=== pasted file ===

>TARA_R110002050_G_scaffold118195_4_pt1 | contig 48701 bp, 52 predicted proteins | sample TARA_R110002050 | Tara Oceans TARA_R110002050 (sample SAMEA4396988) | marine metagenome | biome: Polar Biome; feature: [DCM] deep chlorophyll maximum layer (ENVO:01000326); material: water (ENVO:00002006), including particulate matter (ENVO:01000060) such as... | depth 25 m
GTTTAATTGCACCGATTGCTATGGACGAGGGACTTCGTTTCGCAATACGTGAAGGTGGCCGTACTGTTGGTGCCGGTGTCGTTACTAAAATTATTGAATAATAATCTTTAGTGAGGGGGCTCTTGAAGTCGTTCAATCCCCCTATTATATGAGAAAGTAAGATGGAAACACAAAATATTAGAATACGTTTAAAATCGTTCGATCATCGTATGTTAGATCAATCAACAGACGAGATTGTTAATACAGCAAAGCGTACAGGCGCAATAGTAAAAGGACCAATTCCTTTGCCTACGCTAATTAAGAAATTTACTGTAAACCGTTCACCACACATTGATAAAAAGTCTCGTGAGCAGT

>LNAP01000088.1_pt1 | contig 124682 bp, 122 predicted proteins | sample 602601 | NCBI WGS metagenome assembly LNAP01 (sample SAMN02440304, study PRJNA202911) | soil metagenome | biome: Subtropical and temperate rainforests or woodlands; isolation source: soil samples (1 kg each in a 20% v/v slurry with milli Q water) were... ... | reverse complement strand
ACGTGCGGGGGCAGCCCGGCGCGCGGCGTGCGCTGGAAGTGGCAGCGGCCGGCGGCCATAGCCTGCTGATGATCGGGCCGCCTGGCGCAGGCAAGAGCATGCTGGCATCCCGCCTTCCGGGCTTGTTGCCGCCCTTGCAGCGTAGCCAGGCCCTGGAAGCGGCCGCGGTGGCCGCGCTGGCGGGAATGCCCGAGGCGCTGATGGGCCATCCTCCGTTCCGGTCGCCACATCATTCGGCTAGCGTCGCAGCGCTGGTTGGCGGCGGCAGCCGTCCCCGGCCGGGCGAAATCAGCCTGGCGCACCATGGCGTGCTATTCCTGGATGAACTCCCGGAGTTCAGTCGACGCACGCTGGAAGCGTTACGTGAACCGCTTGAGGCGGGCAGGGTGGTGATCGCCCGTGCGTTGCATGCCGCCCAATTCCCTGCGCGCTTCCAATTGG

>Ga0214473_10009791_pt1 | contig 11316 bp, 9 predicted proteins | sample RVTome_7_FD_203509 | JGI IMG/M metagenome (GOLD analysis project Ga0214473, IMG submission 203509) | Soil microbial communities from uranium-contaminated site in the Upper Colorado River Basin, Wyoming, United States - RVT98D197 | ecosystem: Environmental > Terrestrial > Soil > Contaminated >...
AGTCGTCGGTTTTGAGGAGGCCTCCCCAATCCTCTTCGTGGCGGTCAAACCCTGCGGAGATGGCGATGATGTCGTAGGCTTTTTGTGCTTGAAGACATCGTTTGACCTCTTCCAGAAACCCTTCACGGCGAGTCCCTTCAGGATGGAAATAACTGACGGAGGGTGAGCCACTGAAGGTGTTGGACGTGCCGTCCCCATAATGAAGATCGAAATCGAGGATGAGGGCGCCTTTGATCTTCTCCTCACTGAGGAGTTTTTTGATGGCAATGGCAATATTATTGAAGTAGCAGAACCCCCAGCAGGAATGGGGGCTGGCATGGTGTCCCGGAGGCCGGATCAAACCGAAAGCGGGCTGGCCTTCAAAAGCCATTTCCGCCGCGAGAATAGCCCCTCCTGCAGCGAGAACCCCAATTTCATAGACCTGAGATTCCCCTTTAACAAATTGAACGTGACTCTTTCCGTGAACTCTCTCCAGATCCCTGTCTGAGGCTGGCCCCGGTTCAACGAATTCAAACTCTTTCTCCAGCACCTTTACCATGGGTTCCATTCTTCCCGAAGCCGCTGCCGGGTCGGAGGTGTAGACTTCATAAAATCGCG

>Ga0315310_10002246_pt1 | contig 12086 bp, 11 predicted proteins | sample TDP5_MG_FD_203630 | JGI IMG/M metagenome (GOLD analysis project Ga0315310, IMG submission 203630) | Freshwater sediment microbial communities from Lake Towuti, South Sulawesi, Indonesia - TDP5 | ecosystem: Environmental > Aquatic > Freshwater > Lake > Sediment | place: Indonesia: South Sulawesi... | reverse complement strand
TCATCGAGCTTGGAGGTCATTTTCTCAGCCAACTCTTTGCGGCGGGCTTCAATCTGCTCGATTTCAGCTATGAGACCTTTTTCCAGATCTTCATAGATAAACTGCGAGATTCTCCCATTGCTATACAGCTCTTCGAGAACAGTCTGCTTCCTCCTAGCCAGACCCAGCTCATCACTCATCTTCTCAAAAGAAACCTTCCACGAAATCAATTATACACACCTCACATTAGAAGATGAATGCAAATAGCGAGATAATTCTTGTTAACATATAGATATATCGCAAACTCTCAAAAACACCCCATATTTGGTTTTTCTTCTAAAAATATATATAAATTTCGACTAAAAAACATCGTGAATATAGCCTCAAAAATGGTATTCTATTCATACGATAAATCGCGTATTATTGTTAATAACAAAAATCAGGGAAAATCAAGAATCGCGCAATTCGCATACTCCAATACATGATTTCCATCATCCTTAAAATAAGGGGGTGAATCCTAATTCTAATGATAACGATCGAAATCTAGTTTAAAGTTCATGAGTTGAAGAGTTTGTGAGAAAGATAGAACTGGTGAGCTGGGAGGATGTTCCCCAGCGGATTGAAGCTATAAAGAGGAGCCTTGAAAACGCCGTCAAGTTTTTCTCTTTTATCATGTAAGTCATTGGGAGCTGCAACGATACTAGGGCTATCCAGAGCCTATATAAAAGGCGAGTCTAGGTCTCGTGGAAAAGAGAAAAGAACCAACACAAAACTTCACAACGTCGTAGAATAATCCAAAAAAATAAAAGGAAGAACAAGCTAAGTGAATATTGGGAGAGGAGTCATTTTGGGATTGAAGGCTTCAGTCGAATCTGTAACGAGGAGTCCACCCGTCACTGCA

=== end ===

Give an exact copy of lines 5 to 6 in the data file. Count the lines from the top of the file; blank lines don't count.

>Ga0214473_10009791_pt1 | contig 11316 bp, 9 predicted proteins | sample RVTome_7_FD_203509 | JGI IMG/M metagenome (GOLD analysis project Ga0214473, IMG submission 203509) | Soil microbial communities from uranium-contaminated site in the Upper Colorado River Basin, Wyoming, United States - RVT98D197 | ecosystem: Environmental > Terrestrial > Soil > Contaminated >...
AGTCGTCGGTTTTGAGGAGGCCTCCCCAATCCTCTTCGTGGCGGTCAAACCCTGCGGAGATGGCGATGATGTCGTAGGCTTTTTGTGCTTGAAGACATCGTTTGACCTCTTCCAGAAACCCTTCACGGCGAGTCCCTTCAGGATGGAAATAACTGACGGAGGGTGAGCCACTGAAGGTGTTGGACGTGCCGTCCCCATAATGAAGATCGAAATCGAGGATGAGGGCGCCTTTGATCTTCTCCTCACTGAGGAGTTTTTTGATGGCAATGGCAATATTATTGAAGTAGCAGAACCCCCAGCAGGAATGGGGGCTGGCATGGTGTCCCGGAGGCCGGATCAAACCGAAAGCGGGCTGGCCTTCAAAAGCCATTTCCGCCGCGAGAATAGCCCCTCCTGCAGCGAGAACCCCAATTTCATAGACCTGAGATTCCCCTTTAACAAATTGAACGTGACTCTTTCCGTGAACTCTCTCCAGATCCCTGTCTGAGGCTGGCCCCGGTTCAACGAATTCAAACTCTTTCTCCAGCACCTTTACCATGGGTTCCATTCTTCCCGAAGCCGCTGCCGGGTCGGAGGTGTAGACTTCATAAAATCGCG